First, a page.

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USDA Plant Hardiness Zones

To help gardeners understand which plants will grow well for them, the entire USA has been segmented into ‘Plant Hardiness Zones’. Knowing your zone number is helpful when shopping for plants because:

  • Cold-area gardeners can avoid buying plants that simply won’t survive their lowest winter temperatures.
  • Warm-area gardeners can steer clear of plants that need a period of cold weather in order to bloom again.
Find your Plant Hardiness Zone here.

Fall Meadow Maintenance: Mowing

As the seasons change and we enjoy the last few weeks of meadow color, it’s time to begin preparing for next season. We usually recommend mowing your wildflowers down once a year at the end of the growing season for a couple of reasons:

Frost on calendula flowers A hard frost signals the end of the season for many flowers.

1. Combat natural succession. If your meadow is bordered by a wooded area or previously had trees growing on it, tree saplings will soon begin re-colonizing the area if you don't mow it.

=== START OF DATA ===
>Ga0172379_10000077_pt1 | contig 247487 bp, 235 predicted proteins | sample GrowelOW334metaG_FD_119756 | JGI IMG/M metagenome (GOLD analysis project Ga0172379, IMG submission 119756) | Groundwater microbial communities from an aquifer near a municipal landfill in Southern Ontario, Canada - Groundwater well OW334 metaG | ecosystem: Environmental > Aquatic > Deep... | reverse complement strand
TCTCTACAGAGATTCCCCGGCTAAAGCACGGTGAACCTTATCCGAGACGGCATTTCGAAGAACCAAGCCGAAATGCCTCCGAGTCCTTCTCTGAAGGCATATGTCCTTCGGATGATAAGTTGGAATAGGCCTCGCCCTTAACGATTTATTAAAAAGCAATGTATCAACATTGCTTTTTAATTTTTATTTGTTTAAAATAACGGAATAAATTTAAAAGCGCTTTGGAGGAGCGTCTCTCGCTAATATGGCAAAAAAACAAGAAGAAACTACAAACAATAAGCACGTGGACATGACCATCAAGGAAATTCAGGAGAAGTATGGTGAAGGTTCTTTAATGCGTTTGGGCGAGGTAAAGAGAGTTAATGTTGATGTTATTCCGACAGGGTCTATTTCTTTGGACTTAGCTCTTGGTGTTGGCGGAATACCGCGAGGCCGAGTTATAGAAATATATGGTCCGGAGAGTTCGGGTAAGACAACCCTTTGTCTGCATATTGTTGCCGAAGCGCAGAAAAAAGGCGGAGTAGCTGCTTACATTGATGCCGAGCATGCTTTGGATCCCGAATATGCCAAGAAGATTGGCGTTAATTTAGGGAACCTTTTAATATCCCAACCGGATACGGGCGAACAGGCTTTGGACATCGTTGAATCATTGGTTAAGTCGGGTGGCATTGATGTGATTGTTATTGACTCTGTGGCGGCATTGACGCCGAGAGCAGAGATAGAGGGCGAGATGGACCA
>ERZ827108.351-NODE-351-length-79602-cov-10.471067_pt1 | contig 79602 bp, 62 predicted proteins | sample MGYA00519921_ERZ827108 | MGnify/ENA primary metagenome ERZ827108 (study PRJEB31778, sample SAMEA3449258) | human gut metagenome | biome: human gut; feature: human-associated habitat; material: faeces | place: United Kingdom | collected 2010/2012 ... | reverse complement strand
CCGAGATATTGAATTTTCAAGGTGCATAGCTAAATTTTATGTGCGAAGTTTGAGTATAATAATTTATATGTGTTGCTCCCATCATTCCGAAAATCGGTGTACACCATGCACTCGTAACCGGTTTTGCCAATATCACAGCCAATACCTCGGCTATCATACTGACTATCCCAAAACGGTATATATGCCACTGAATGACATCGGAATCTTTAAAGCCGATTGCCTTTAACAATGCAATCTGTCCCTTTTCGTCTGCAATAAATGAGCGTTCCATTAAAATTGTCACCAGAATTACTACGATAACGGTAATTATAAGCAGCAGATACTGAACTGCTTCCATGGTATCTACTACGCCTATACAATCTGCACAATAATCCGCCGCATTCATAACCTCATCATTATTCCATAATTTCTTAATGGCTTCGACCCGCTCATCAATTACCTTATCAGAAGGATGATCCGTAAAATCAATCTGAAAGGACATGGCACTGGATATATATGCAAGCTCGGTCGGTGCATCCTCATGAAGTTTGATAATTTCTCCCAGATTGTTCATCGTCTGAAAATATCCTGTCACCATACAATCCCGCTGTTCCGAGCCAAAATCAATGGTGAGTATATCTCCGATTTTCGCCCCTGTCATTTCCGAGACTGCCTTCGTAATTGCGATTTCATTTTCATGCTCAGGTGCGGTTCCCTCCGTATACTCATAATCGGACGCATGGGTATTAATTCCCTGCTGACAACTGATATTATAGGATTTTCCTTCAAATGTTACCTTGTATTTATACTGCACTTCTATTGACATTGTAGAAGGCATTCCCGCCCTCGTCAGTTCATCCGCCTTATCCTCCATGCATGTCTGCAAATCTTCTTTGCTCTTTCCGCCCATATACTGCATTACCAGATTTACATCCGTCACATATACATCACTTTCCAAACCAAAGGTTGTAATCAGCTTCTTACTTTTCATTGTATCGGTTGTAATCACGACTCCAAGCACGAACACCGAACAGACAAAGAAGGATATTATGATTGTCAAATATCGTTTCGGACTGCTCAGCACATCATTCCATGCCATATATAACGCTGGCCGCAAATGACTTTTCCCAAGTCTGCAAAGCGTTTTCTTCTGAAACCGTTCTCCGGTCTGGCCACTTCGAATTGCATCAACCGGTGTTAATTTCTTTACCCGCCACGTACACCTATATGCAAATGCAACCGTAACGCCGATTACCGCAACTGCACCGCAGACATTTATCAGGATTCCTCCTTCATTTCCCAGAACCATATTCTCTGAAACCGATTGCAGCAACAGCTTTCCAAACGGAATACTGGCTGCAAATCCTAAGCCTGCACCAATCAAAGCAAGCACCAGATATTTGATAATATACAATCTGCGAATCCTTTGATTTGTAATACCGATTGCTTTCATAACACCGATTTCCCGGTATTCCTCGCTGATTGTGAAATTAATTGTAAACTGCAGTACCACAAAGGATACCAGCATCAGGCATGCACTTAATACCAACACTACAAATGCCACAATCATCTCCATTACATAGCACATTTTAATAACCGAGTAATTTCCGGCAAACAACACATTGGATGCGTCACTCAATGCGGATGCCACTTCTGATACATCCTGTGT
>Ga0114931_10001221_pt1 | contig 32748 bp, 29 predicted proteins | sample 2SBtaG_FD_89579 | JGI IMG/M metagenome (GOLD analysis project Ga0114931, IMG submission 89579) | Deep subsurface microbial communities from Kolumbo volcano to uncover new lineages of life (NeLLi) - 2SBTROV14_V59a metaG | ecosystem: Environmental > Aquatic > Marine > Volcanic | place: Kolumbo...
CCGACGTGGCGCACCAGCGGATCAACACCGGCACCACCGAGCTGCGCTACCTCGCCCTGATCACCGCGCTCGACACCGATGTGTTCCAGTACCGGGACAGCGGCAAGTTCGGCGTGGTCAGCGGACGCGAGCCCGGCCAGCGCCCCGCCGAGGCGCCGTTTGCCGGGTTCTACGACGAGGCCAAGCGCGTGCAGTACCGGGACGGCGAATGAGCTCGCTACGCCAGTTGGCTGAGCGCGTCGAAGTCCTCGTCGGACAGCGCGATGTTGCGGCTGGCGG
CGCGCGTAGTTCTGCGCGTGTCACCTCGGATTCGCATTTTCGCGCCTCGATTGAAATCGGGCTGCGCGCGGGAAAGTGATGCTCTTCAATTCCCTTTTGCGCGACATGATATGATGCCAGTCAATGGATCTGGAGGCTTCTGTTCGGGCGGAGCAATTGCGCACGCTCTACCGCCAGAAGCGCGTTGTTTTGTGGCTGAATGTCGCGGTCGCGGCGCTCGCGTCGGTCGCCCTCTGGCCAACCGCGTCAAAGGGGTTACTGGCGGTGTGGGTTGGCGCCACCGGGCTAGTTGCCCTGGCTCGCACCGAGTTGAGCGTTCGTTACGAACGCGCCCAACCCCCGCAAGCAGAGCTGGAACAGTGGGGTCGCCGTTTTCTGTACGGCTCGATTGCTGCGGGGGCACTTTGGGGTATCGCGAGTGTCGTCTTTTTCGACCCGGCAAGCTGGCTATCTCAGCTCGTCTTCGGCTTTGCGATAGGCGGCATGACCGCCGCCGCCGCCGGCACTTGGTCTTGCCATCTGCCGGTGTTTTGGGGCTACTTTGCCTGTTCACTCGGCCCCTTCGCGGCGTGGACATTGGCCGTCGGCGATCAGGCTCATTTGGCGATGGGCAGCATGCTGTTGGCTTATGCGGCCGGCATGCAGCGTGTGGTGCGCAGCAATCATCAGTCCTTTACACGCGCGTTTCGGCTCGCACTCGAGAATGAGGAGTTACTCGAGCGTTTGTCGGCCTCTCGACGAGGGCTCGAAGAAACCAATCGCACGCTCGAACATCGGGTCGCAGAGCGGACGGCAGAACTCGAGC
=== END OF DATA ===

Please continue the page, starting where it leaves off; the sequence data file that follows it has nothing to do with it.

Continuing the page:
2. Disperse seeds. Mowing helps scatter ripened seeds that the flowers produce at the end of their growing season. As you cut the flower stems the seed falls to the ground so it will be ready to germinate the following season.

I’m often asked, "When should I be mowing?" There really isn’t “right” time and I will usually tell people to cut the meadow when YOU feel that the color has past and things are looking brown and dried. There are factors out of our control, such as the timing of the first hard frost, that can influence when blooming is done for the season, so you really can’t put an exact date to the mowing process. Some people mow right after the flowers have faded because they don’t want to look at the dried up stalks. There’s certainly nothing wrong with this, although you are missing out on the ripening of the seeds as they won’t be ready that early. The next person might leave the flowers and let the stalks dry and wither before they cut the area back. In this case the seed will have had time to ripen.

In both scenarios I would recommend leaving the cuttings on the ground through the winter months as next season your wildflower will grow right up through them. The cuttings will decompose over time and you won’t notice them by late spring. Also keep in mind that when we do recommend mowing, it doesn’t necessarily mean your mower is at a 4” setting. All we’re really trying to do is knock down the dead plants at the end of the season. This can be accomplished with a mower, brush hog or even a weed wacker. It can be cut to 3” or 8” and both accomplish the same end result.

Now that our wildflower area cut down for the season, stay tuned for next week’s post on suggested wildflowers to add this fall for great color next season!

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